What does an IPv6 address look like?
(and where do I get one?)
Unlike the familiar IPv4 addresses which are 32 bits long, written in decimal, and separated by periods, IPv6 addresses are 128 bits long, written in hexadecimal, and separated by colons. An example would be:
Colons separate 16-bit fields. Leading zeros can be omitted in each field as can be seen above where the field :0003: is written :3:. In addition, a double colon (::) can be used once in an address to replace multiple fields of zeros. For example:
can be written
To see an example of these addresses, try the following commands in a terminal window of the OpenVMS system:
$ ifconfig -a
to see the network interfaces and addresses and
$ netstat -rn
to see the routing tables.
Notice the IPv4 address and the two IPv6 addresses on the ethernet interface (WE0). One address is a globally assigned address and one is a local address valid only on the local network. Also notice the loopback address on the loopback interface (LO0). Many zeros have been replaced with the double colon.
RFC2732 describes the format for typing IPv6 address literals in URLs, enclosing the the address in square brackets.
Address prefixes are assigned to you by your Internet Service Provider. RFC2374 breaks down the IPv6 global unicast address format as follows:
| 3| 13 | 8 | 24 | 16 | 64 bits | +--+-----+---+--------+--------+--------------------------------+ |FP| TLA |RES| NLA | SLA | Interface ID | | | ID | | ID | ID | | +--+-----+---+--------+--------+--------------------------------+ <--Public Topology---> Site <--------> Topology <------Interface Identifier----->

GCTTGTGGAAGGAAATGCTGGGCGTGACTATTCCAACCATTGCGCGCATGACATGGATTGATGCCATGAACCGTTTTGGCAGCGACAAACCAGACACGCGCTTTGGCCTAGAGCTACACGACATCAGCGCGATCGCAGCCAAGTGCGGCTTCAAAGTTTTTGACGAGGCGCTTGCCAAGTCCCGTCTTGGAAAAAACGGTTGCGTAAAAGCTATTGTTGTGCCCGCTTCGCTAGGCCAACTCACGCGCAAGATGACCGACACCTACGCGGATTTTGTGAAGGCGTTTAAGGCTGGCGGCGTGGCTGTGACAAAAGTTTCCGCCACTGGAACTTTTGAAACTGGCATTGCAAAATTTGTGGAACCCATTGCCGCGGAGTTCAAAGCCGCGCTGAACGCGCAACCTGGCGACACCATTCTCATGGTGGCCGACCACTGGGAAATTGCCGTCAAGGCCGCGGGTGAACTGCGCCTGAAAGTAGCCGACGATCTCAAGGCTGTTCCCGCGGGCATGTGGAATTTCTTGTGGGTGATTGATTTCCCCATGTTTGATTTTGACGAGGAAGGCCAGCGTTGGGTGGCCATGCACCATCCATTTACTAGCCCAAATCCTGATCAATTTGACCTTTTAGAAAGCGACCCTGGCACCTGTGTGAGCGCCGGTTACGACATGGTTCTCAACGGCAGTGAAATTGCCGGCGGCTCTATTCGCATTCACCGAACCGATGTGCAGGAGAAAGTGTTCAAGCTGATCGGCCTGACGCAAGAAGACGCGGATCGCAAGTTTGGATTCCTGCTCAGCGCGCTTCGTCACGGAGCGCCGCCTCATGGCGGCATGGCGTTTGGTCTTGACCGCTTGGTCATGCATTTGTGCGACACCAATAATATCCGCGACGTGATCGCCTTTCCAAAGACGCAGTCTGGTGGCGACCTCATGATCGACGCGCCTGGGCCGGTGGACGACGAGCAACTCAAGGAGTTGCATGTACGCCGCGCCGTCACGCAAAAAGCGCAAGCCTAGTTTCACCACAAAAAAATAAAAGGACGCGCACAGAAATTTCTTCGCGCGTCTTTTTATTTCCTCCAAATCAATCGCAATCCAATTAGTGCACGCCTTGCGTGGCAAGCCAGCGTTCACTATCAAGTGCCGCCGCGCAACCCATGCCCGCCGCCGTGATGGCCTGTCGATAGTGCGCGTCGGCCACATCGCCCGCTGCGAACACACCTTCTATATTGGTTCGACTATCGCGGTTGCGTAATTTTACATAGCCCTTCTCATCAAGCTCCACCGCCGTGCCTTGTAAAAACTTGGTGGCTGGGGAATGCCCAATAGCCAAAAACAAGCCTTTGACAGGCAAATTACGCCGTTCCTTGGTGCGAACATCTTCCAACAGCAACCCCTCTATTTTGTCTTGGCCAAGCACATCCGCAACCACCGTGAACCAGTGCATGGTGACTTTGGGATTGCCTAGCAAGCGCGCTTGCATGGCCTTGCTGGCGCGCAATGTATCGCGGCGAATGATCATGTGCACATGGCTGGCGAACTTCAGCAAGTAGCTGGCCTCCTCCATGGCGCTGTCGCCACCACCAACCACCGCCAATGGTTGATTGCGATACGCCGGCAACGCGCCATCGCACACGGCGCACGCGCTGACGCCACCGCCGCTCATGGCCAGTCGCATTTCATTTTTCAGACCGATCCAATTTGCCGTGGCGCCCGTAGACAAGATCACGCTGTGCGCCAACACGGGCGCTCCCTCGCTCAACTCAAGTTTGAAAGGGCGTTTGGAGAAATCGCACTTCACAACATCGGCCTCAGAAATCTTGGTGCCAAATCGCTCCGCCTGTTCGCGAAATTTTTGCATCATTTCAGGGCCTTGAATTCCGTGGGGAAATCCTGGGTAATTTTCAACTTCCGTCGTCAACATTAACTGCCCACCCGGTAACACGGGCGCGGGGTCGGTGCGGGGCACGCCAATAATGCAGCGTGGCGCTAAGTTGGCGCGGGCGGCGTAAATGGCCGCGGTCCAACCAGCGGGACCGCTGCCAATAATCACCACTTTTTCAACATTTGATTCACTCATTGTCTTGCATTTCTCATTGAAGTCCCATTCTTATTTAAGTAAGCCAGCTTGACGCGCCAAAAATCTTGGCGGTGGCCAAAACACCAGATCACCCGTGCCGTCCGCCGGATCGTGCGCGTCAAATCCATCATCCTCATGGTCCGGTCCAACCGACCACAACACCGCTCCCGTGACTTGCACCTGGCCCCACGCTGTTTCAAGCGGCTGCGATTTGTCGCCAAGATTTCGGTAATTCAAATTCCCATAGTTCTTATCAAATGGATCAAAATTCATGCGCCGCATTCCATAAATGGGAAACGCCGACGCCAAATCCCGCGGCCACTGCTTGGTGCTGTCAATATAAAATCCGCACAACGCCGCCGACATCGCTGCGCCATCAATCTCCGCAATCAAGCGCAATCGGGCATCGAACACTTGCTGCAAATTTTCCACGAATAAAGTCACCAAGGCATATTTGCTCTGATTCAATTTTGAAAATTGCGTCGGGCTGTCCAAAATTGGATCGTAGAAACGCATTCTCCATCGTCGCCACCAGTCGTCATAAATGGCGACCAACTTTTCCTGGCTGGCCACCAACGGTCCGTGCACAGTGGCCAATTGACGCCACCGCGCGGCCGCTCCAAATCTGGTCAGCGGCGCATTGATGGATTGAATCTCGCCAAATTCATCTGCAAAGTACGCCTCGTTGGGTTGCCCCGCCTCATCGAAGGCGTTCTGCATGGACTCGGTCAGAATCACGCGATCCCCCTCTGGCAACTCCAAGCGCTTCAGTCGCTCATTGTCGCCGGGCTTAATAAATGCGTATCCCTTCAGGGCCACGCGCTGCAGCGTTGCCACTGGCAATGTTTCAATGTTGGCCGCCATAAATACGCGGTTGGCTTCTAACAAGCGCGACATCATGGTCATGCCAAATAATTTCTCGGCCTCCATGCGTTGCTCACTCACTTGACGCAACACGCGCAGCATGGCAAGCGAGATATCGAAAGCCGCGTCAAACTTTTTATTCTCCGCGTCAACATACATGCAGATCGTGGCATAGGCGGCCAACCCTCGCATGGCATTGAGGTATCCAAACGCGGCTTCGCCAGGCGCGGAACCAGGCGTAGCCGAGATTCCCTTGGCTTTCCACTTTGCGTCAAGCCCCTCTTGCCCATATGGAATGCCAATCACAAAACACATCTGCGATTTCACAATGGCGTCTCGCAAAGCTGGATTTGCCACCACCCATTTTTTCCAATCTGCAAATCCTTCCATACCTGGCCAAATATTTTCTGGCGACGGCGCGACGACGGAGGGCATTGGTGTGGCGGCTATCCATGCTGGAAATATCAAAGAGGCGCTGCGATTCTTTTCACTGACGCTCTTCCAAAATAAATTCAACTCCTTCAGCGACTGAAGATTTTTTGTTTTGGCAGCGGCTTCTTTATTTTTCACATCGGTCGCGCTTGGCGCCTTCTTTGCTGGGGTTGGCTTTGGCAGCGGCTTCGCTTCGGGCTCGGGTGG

FP Format Prefix (001)
TLA ID Top-Level Aggregation Identifier
RES Reserved for future use
NLA ID Next-Level Aggregation Identifier
SLA ID Site-Level Aggregation Identifier
INTERFACE ID Interface Identifier
The three level hierarchy shown above includes a Public Topology (the 48 bit external routing prefix), a Site Topology (typically a 16 bit subnet number), and an Interface Identifier (typically an automatically generated 64 bit number unique at least on the local LAN segment).
The Public Topology has two or more levels of hierarchy, specifying the Top Level Aggregator (typically a high level ISP), Next Level Aggregators (zero or more mid-level ISPs) and a final Next Level Aggregator which is the end-user-site. End-user-sites get their address prefix from an ISP that provides them IPv6 service.
To date there are two types of Top Level Aggregator (TLA) prefixes:
the one for the 6bone whose first 16 bits are3FFE::/16
the top level aggregators here are called pseudo-TLA's, or pTLA's, which are assigned through a process defined by the 6bone community.
the one for early production assignments whose first 16 bits are2001::/16
the top level aggregators here are called sub-TLA's, which are assigned through the International Regional Internet Registry (RIR) Process.
The Interface ID is a 64-bit field usually generated from the interface LAN address. For example, on Ethernet the address is generated according to RFC2464. Very briefly, on Ethernet the Interface ID is created by using the first three bytes of the Ethernet address, followed by FFFE, followed by the last three bytes of the Ethernet address and performing an exclusive-or function of the result with0200:0000:0000:0000. Since Ethernet addresses are globally unique, this helps generate a unique IPv6 address.
For example, the Ethernet address for all of the above examples is
For more information on address allocation, visithttp://www.6bone.net where some of this document's information was obtained.